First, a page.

Packers coach Mike McCarthy first addressed the issue publicly two weeks ago.

“I’m more interested in them being together as a group for Greg Jennings’ event or Donald Driver’s event," McCarthy told ESPN Milwaukee's Jason Wilde. "I think that’s as important as them going onto the field and trying to manufacture a practice. I think anytime you have a group of people, especially professionals, there’s other factors involved that obviously have to deal with risk. Part of our business in the training environment is risk assessment."

On Thursday, it was quarterback Aaron Rodgers' turn. Speaking on a conference call to promote the American Celebrity Championship golf tournament (because what better time to discuss non-football activities than with fairways and beer carts as the backdrop), the Rodgers sounded unconcerned by the lack of player-organized workouts.

“We did have a great gathering in Green Bay a few Thursdays ago,” Rodgers said of the Super Bowl ring ceremony. “Other than that, we haven’t had anything official. And the reasoning is that guys’ schedules and the risk-reward, which I think (coach) Mike McCarthy hit on. … Mike has always been a big supporter of the work we do individually. I’ll just refer to what Mike said as far as some of that stuff goes and just leave it at that.”

We mentioned it last month, but it's hard to argue with how the Packers choose to prepare since, you know, they're five month removed from a championship. And it's not as if their Super Bowl run was a fluke; Green Bay, for all those years with Brett Favre and now with Rodgers, are a perennial playoff team.

So while these get-togethers might be "better than nothing" (Eli Manning's words last month), they don't replicate the intensity of minicamp or training camp sessions, and come with the associated injury risks. McCarthy's right: Part of training is risk assessment.

Take, for example, 49ers wide receiver Michael Crabtree who, according to teammate Vernon Davis, injured his foot during an informal team training session June 9.

This helps explain why, if the lockout ends in the coming weeks, McCarthy probably won't hold pre-training camp workouts.

"The league might allow some workout/practice days at team facilities before training camps open, but McCarthy won’t put his players through any minicamp or organized team activity-type practices, the Press-Gazette's Rob Demovsky wrote Thursday.

"Instead, he plans to use those allotted pre-training camp days to get players in the weight room and in the classroom to make sure they’re ready to go when training opens, which would be July 30 if a new CBA is done in time."

Meanwhile, progress toward a new CBA continues in fits and starts.

“I think everybody has a sense that [the lockout is] going to end soon,” Rodgers said. “It’s just a matter of how soon is soon.”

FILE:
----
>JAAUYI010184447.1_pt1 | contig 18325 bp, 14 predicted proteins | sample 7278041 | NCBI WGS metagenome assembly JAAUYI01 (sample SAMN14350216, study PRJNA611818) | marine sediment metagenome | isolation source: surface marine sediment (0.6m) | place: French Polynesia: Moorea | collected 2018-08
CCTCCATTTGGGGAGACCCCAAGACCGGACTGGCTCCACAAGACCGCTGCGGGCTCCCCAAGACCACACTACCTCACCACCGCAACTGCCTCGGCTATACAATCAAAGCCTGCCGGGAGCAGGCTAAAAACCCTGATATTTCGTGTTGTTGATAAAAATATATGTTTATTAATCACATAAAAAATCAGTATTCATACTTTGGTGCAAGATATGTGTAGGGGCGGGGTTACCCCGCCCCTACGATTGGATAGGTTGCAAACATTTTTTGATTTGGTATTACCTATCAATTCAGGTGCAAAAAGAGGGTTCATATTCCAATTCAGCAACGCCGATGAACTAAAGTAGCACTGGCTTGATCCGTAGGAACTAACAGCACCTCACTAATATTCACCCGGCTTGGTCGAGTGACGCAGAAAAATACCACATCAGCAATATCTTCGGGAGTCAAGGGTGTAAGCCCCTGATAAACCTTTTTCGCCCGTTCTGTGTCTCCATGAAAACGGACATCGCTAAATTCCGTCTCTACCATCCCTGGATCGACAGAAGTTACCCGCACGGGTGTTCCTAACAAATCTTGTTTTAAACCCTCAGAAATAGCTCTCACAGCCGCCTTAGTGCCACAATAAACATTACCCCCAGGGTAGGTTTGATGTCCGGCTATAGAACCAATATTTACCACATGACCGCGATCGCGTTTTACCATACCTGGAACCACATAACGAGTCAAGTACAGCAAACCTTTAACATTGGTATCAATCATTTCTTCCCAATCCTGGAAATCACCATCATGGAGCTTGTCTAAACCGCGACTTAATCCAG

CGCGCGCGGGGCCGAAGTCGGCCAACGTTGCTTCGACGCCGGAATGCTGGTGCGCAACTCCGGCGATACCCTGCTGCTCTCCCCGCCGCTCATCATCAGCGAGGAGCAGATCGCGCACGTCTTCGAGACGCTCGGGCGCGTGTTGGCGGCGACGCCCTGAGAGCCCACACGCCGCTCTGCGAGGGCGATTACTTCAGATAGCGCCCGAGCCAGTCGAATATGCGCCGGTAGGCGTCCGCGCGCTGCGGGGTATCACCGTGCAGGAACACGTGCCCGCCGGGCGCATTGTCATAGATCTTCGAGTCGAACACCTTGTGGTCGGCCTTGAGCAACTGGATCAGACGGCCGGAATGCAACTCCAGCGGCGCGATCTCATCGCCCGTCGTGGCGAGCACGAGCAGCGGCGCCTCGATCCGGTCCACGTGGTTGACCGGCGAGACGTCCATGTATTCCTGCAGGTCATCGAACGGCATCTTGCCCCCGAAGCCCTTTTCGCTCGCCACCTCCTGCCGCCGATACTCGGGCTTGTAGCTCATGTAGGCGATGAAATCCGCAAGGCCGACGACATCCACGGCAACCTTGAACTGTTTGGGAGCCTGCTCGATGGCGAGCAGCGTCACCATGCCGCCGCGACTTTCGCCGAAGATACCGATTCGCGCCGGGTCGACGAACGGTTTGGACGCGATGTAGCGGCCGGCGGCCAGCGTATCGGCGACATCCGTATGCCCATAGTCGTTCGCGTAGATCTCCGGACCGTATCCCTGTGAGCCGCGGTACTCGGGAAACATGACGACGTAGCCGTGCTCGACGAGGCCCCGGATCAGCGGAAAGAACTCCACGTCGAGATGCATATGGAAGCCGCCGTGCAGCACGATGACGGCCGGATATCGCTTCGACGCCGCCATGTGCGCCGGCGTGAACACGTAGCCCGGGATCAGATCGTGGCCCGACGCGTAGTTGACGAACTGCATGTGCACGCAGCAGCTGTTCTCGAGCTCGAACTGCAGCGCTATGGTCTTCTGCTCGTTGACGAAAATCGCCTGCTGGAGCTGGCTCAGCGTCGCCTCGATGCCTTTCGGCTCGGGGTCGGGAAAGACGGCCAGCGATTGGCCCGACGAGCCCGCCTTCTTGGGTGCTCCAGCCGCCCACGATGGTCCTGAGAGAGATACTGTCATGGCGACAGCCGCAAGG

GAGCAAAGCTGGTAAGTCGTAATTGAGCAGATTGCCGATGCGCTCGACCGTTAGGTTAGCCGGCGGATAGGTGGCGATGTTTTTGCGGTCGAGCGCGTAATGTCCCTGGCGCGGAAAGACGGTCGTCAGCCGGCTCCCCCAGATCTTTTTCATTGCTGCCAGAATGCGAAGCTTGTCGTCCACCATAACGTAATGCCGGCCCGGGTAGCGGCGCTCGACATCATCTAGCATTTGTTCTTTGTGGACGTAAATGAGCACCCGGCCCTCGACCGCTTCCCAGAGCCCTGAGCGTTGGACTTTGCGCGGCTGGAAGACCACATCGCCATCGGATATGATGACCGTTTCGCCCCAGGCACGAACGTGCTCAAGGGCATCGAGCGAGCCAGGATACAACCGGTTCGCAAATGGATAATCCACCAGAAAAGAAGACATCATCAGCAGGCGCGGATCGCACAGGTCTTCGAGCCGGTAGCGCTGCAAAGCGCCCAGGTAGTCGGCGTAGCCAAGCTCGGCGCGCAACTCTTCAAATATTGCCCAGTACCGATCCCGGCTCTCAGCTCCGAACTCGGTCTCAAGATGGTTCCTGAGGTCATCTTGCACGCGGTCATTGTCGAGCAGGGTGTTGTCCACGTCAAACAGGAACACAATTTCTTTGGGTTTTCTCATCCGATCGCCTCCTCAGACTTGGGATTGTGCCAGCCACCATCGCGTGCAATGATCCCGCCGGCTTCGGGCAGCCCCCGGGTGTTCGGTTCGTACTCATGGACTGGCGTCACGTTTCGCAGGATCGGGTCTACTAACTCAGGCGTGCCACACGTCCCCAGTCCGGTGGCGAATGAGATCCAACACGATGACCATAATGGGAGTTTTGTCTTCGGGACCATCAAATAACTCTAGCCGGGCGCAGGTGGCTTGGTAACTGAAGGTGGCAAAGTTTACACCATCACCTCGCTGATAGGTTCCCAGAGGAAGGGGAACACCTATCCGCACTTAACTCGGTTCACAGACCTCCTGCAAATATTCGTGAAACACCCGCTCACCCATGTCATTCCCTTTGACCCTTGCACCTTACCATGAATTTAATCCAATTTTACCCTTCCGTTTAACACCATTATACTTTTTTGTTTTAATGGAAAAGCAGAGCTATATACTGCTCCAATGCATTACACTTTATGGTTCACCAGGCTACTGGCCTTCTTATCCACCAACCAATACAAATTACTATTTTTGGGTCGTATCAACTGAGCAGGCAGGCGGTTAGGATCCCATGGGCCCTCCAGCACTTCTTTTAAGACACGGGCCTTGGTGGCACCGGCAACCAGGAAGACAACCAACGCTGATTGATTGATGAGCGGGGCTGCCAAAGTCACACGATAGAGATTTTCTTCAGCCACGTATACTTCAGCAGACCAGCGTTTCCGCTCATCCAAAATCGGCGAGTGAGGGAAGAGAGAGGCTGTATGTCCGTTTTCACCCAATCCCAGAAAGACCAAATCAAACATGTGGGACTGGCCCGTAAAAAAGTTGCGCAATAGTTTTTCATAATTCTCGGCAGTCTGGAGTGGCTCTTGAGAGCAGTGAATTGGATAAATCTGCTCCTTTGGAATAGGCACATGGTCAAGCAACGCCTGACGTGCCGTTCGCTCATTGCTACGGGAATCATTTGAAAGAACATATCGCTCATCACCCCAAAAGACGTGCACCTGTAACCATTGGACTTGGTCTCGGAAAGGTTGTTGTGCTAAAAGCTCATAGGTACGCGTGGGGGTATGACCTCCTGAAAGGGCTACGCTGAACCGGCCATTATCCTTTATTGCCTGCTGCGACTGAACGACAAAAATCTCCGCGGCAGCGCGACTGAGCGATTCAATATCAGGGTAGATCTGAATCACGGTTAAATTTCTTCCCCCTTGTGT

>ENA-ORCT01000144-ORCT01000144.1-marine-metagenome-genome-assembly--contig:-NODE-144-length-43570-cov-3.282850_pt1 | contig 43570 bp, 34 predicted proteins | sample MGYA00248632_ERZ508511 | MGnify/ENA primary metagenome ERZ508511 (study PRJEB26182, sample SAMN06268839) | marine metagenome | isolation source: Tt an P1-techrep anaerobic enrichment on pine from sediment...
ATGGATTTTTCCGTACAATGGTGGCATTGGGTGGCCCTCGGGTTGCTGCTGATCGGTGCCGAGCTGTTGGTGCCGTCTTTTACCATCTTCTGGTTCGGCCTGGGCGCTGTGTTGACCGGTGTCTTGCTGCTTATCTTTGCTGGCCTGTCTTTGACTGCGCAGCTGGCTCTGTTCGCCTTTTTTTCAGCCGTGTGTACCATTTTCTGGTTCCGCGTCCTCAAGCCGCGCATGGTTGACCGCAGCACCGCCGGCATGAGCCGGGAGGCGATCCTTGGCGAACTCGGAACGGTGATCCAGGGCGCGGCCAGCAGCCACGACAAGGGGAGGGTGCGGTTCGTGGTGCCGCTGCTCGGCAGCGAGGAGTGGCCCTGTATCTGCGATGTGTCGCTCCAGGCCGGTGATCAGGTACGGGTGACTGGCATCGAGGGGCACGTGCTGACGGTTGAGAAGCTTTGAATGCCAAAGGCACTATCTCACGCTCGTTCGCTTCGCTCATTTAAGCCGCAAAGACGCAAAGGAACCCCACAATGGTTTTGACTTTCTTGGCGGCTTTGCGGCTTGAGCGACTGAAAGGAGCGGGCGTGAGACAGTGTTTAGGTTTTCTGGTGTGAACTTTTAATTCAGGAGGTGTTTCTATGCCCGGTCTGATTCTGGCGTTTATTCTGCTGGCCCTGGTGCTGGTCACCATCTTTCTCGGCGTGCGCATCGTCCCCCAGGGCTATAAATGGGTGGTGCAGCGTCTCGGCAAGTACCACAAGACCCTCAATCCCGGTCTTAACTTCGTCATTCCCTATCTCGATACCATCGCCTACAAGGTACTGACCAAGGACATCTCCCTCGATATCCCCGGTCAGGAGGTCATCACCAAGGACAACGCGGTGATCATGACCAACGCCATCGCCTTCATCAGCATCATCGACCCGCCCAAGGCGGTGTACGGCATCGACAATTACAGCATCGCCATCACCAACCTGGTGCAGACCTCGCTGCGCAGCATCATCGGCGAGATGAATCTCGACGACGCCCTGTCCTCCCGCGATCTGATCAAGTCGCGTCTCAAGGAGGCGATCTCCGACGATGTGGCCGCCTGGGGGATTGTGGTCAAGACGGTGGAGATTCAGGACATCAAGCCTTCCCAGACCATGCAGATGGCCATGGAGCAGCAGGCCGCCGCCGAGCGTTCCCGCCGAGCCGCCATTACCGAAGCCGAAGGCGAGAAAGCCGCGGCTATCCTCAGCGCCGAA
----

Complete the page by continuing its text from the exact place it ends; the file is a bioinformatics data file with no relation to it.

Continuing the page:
For the time being, Rodgers is more focused on golf. Now watch this drive.

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Posted on: June 30, 2011 5:31 pm
Edited on: June 30, 2011 6:04 pm
 

Report: Nutcracker ended Heitmann's 2010 season

Posted by Josh Katzowitz

Call it the Nutcracker or call it Oklahoma, but the reality of the preseason drill that showcases a defensive player going head to head with an offensive player in an effort to move the other backward is that it’s a thrilling -- yet dangerous -- proposition.

The highlight of the 2009 Bengals preseason camp for me occurred when WR Maurice Purify dominated S Roy Williams, known as one of the hardest hitters in the league, and knocked him backward in an embarrassing display for Williams. To watch it live and up close was awesome -- the speed, the power, the car crash intensity.

But it can be terrifying, especially when we hear the news that 49ers C Eric Heitmann’s neck injury that kept him out of last season occurred during a Nutcracker drill in San Francisco’s training camp.

That’s what 49ers T Joe Staley told SFGate.com (via CSN Bay Area), and it’s the disturbing result of a drill that perhaps should be taken out of practice altogether (like not giving water breaks on excruciatingly hot days).

CSN Bay Area reached former coach Mike Singletary by phone Thursday, and he said, “I have no response to that. I don't really know what Eric's prior situation was, so I'm not going to respond to that.”

According to CSN, a number of players were injured during the drill in Singletary’s first full season as head coach, and afterward team trainer Jeff Ferguson expressed concern to Singletary about the practice.

"When I sat down and explained to him why we did the Nutcracker, then he saw it as a very positive thing," Singletary said in the spring of 2010.

Hmm, that’s an interesting approach.

But Singletary also apparently tweaked the drill before last training camp to make it safer.

"I really had the coaches get together and look at the Nutcracker," he said. "Instead of just one guy getting on one side and the other guy getting on the other side and just knocking the crap out of each other, we're trying to get more out of it."

Unfortunately for Heitmann, it sounds like the tweaking didn’t go far enough.



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The views expressed in this blog are solely those of the author and do not reflect the views of CBS Sports or CBSSports.com